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The FIM Motocross World Championship series was created in 1957 with a class for motor cycles with a maximum of 500cc engine capacity; a 250cc class was added five years later and a championship for 125cc machines in 1975.
As the sport entered the 21st century it became clear that technical development required a modification of the traditional class structure and since the 2003 season the premier MXGP series has been open to two-stroke motor cycles with an engine size between 176cc and 250cc or four-strokes between 291cc and 450cc; within a couple of years the four-stroke motorcycles established their pre-eminence - with the majority of manufacturers concentrating on four stroke retail machinery - and it is now rare for a two-stroke machine to participate. The MX2 class for four-strokes between 197cc and 250cc or two-strokes of 101cc to 125cc provides a stepping-stone to the "class of kings". In 2008 a Women’s World Championship (WMX) was added; this series races at five GPs and contestants use MX2 machinery.At each GP, riders contest two races (motos), each of thirty minutes in time plus two additional laps in duration, and the first 20 finishers in each moto score points. The Grand Prix winner is the rider with the greatest combined points total from the two motos; in the case of a tie the better placing in the final moto is decisive. Riders must be at least sixteen years of age in the MXGP class and fifteen in MX2; an MX2 champion may only defend the title once and the series is restricted to riders who have not attained their 23rd birthday by January 1 of each respective year. There is no upper age limit in WMX and each moto has a duration of twenty minutes plus two laps.Kawasaki’s involvement in the FIM Motocross World Championship dates back as far as 1972 when the Swede Olle Pettersson was signed as development rider in the 250cc class and two years later Kawasaki also officially entered the 500cc class with his compatriot Christer Hammargren. After several near-misses Kawasaki finally secured its first world title when Stefan Everts won the 250cc series, then the "premier" class, in 1995, and Sebastien Tortelli followed this by taking the title three years later, the French teenager having already clinched the 125cc title in 1996. This honour was repeated in 2002 by Mickael Maschio and Christophe Pourcel claimed the MX2 world title in 2006. France’s Livia Lancelot won the initial WMX world title for Kawasaki and New Zealand’s Courtney Duncan has been victorious in each of the last three seasons since joining Kawasaki.Eight major manufacturers enter official teams in the premier off-road world series, and Kawasaki is a major player, having secured medals as a manufacturer ten times during the last decade with innumerable GP victories annually throughout the same period.Combined with a substantial presence in the highly popular Supercross events in the USA, Kawasaki’s commitment to off road sport is cemented by its entry in MXGP with an official factory team fielding Romain Febvre and Mitch Evans plus supported teams across all classes.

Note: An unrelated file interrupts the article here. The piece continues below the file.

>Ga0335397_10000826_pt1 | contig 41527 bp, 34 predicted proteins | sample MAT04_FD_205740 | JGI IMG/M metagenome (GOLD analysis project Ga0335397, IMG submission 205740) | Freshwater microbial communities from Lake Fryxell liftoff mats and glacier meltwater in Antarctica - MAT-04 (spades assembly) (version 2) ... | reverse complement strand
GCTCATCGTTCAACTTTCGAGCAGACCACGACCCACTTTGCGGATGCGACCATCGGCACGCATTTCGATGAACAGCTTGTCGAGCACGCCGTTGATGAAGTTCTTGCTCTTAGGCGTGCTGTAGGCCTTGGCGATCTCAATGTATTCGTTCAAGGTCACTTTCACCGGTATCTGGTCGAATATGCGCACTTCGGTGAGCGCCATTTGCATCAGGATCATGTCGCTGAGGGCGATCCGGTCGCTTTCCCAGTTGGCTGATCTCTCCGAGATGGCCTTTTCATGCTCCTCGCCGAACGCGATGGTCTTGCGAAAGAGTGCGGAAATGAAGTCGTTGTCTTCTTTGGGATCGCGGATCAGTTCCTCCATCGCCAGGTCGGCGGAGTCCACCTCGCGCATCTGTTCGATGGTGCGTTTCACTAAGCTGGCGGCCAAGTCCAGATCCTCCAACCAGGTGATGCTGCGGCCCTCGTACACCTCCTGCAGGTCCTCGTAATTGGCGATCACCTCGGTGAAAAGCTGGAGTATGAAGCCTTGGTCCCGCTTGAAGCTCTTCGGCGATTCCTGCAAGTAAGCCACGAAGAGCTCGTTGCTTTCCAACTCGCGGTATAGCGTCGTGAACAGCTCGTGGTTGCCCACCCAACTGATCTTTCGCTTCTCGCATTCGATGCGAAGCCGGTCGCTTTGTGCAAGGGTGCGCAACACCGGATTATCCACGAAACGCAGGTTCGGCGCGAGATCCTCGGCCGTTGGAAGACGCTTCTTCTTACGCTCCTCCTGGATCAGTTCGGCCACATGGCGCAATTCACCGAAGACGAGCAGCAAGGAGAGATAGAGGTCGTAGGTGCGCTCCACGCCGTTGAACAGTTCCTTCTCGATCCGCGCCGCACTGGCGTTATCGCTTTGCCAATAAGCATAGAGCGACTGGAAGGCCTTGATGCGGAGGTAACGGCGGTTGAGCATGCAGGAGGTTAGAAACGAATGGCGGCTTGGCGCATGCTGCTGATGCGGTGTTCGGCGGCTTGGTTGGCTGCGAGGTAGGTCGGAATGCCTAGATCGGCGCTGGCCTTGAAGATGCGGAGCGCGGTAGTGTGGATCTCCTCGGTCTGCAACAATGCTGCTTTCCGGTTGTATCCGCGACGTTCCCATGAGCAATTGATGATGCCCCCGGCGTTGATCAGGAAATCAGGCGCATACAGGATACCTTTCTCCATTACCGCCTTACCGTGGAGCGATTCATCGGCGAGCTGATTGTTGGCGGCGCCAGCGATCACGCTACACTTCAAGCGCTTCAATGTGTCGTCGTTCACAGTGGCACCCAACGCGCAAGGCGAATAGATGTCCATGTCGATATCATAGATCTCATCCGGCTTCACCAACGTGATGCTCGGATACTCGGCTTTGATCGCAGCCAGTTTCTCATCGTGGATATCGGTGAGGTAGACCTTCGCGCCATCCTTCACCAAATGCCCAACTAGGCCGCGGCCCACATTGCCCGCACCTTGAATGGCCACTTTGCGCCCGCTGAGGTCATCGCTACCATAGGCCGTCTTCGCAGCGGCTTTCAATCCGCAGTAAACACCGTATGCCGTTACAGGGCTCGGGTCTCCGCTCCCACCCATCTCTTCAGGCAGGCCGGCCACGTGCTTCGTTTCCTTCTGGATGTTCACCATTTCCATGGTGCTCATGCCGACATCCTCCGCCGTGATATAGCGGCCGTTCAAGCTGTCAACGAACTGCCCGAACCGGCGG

The MX2 World Motocross Championship, which fulfills the role as the final feeder class before the ultimate MXGP series, can trace its roots back to 1973...
... when the world governing body FIM recognised the necessity to cater for the ever-growing interest in racing by the younger generation.In the 1970s virtually all off-road racing was with two-stroke machines and Kawasaki, in common with all of the leading Japanese and European manufacturers, had the perfect machine for younger riders during the final stages of their youth career and also for their entry to the adult ranks with the KX125.The FIM’s initial international series for 125s was a European Championship, restricted to riders up to 25 years of age, before promoting it to World Championship status in 1975. The highly-popular series regularly attracted more than one hundred entries in qualification to challenge for the forty places at the gate and Kawasaki played a significant role with world titles for Sebastien Tortelli in 1995 and Mickael Maschio in 2002 on the KX125.In 2001 the world governing body recognised the trend towards four-strokes in motocross and allowed 250Fs in direct competition with 125cc two-strokes; by 2004 the class was renamed MX2 and in 2006 Christophe Pourcel raced to gold aboard the Kawasaki KX 250F. Kawasaki has dropped the „F“ suffix in recent years as the company now produces exclusively four-strokes and the KX250 has continued to be a major player, securing innumerable moto and GP victories through the officially-supported teams F&H and DRT.